* Before we move on, though, don’t forget Georgia and the quest to make it a clean sweep against dangerously underqualified and undemocratic (small “d”) candidates. Donate to Raphael Warnock and send nonpartisan reminders to voters at Vote Forward. THEN we’re done.

Congratulations to the Democratic Party for … meeting low expectations.

The narrative changed several times, didn’t it? A few months ago, the Democrats were going to get pummeled as incumbent parties always do in midterms, particularly when the Afghanistan debacle and inflation condemned Biden to a Trumpian low-40s in approval polls. Then the abortion ruling energized everyone, the Republicans nominated a band of lunatics and madmen/madwomen, and FiveThirtyEight was telling us the Democrats would almost certainly hold the Senate. Then John Fetterman had a shaky debate performance, the stories of Herschel Walker paying for abortions actually strengthened my childhood sports hero’s campaign, and the Democrats were going to lose everything.

So when the Democrats didn’t lose everything, it was a miracle!

Media narratives are always overstated, but on the whole, the midterms brought this good news:

There’s a ceiling to authoritarian lunacy, especially when it relates to Donald Trump.

Here’s The Economist: “For a long time elected Republicans have behaved as if Mr Trump had some magic electoral power. His record shows a narrow win in 2016 after two terms of Barack Obama—an election, therefore, that a generic Republican candidate would have been expected to win. In 2018 Republicans did poorly in the midterms, losing 41 seats in the House. Then in 2020 Mr Trump lost to a rather elderly and verbose candidate never noted for his skill at campaigning. Mr Trump’s special power is over the berserker faction of the Republican Party, which has sway in primaries. But to the rest of the electorate he is becoming the thing he most derides: a loser.”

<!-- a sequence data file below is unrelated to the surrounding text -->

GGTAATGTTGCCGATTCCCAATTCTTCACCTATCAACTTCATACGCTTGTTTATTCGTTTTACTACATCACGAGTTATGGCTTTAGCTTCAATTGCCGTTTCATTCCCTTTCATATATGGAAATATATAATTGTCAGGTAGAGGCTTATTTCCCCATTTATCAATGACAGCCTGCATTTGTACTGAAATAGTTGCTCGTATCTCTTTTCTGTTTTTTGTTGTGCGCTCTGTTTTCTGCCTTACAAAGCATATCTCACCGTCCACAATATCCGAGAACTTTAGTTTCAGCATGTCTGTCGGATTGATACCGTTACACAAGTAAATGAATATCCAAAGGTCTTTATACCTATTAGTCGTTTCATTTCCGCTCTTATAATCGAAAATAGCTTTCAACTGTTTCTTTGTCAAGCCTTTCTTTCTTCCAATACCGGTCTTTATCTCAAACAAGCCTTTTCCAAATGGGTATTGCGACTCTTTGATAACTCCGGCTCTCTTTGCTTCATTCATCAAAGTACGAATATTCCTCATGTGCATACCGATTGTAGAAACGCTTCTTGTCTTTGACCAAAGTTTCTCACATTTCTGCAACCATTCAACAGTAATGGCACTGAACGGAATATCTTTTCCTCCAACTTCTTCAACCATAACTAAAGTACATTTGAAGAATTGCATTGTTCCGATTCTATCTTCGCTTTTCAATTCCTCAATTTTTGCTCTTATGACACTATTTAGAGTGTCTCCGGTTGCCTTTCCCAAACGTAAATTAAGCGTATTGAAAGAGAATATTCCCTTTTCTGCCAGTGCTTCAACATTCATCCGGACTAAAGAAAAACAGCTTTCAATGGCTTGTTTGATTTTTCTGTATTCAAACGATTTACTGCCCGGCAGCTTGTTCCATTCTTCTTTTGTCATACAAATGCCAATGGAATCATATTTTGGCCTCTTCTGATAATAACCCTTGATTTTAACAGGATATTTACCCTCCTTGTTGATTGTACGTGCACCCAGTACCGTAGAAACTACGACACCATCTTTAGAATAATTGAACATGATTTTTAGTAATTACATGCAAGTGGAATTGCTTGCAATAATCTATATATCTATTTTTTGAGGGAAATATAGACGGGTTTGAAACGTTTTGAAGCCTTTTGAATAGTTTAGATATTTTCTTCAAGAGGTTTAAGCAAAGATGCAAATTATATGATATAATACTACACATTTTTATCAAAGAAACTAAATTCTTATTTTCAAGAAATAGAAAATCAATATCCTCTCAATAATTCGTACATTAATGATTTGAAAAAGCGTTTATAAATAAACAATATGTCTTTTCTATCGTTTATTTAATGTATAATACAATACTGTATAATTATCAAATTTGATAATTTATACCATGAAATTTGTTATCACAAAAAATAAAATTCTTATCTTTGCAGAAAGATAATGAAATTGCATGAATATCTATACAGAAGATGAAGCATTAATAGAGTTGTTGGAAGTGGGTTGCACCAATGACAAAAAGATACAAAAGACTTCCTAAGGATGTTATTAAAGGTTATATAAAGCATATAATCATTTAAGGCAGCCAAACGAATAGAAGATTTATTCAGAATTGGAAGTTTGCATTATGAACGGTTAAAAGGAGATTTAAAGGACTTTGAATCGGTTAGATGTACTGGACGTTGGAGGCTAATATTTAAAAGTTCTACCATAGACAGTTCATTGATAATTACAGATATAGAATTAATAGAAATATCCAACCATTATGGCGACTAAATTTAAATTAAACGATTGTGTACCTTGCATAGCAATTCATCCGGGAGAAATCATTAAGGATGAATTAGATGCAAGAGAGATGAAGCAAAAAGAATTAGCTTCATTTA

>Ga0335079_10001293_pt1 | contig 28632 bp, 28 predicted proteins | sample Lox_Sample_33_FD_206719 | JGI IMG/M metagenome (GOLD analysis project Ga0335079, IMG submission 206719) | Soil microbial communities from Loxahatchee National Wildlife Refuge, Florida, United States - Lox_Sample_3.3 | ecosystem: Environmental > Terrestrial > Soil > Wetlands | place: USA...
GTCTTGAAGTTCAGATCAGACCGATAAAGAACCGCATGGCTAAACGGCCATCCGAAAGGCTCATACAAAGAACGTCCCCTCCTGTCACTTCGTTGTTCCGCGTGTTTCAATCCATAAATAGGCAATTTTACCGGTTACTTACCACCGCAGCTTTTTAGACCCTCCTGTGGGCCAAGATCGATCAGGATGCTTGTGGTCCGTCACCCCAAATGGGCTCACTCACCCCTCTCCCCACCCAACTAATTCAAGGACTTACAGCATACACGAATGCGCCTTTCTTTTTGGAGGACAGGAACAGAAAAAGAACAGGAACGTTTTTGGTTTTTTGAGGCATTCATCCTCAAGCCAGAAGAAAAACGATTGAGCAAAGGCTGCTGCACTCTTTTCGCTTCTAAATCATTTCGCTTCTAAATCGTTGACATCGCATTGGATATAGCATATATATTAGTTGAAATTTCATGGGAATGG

Here’s FiveThirtyEight, which noted that political newcomers who supported the Big Lie on the 2020 election were trounced: “Perhaps most meaningfully, voters almost universally rejected election deniers who ran for secretary of state, an office that is typically a state’s top election official and responsible for administering elections, enforcing election laws and certifying results.”

Here’s Reason, which might be reclaiming its libertarian mission after cozying up to non-libertarian Trump: “Without a hateable foil to run against, Trumpism doesn’t work as a campaign strategy. It’s time for Republicans to rediscover the value of actually having ideas.”

Reason also notes the rise of ranked-choice voting, which may eventually be a bulwark against extremist candidates. They cite a Nevada referendum mandating open primaries and ranked-choice voting, which did indeed pass.

So that brings me back to the most important thing on this site: A social contract (updated for 2022)

And to carry that forward, here are few important rules for 2023 for the Democrats and the media:

Dear Democrats: It’s the issues, stupid! We’ve been over this. You have the advantage on every issue. People want economic safety nets, not tax cuts for the rich. They want reproductive freedom. They want reasonable solutions to our gun problem and our immigration problem. (The first Reason piece above notes that Mitt Romney wants to expand immigration.) They care about climate change. They want gay rights. Even the Mormon Church came out (oops, maybe not the right word choice) and said they’d support measures to protect gay marriage legally as long as they could still argue against it theologically. So why are these elections even close?

Quit spending all your time, energy and money sending people like me frantic emails that you’re going to miss some fundraising deadline. Quit calling the same people over and over again. Quit using attack ads that worked on Boomers but fall flat with younger generations.

Dear media: It’s the issues, stupid! I don’t want to hear about Donald Trump in 2023 unless you’re reporting on his legal issues. The only Trump news that matters this week is that foreign governments spent $750,000 at his hotel, the latest evidence that Trump used the White House for personal gain and little else. Maybe start asking questions about why Merrick Garland is moving so slowly that I’m starting to wonder if he’s still working on impeachment papers for Warren G. Harding.

Smash the two-party system! It’s happening, folks. Support Unite America.

Finally, here’s a resolution for the rest of 2022 and at least the first 10 months or so of 2023 …


We’ve earned a break from horse-race and celebrity politics. Enjoy it.


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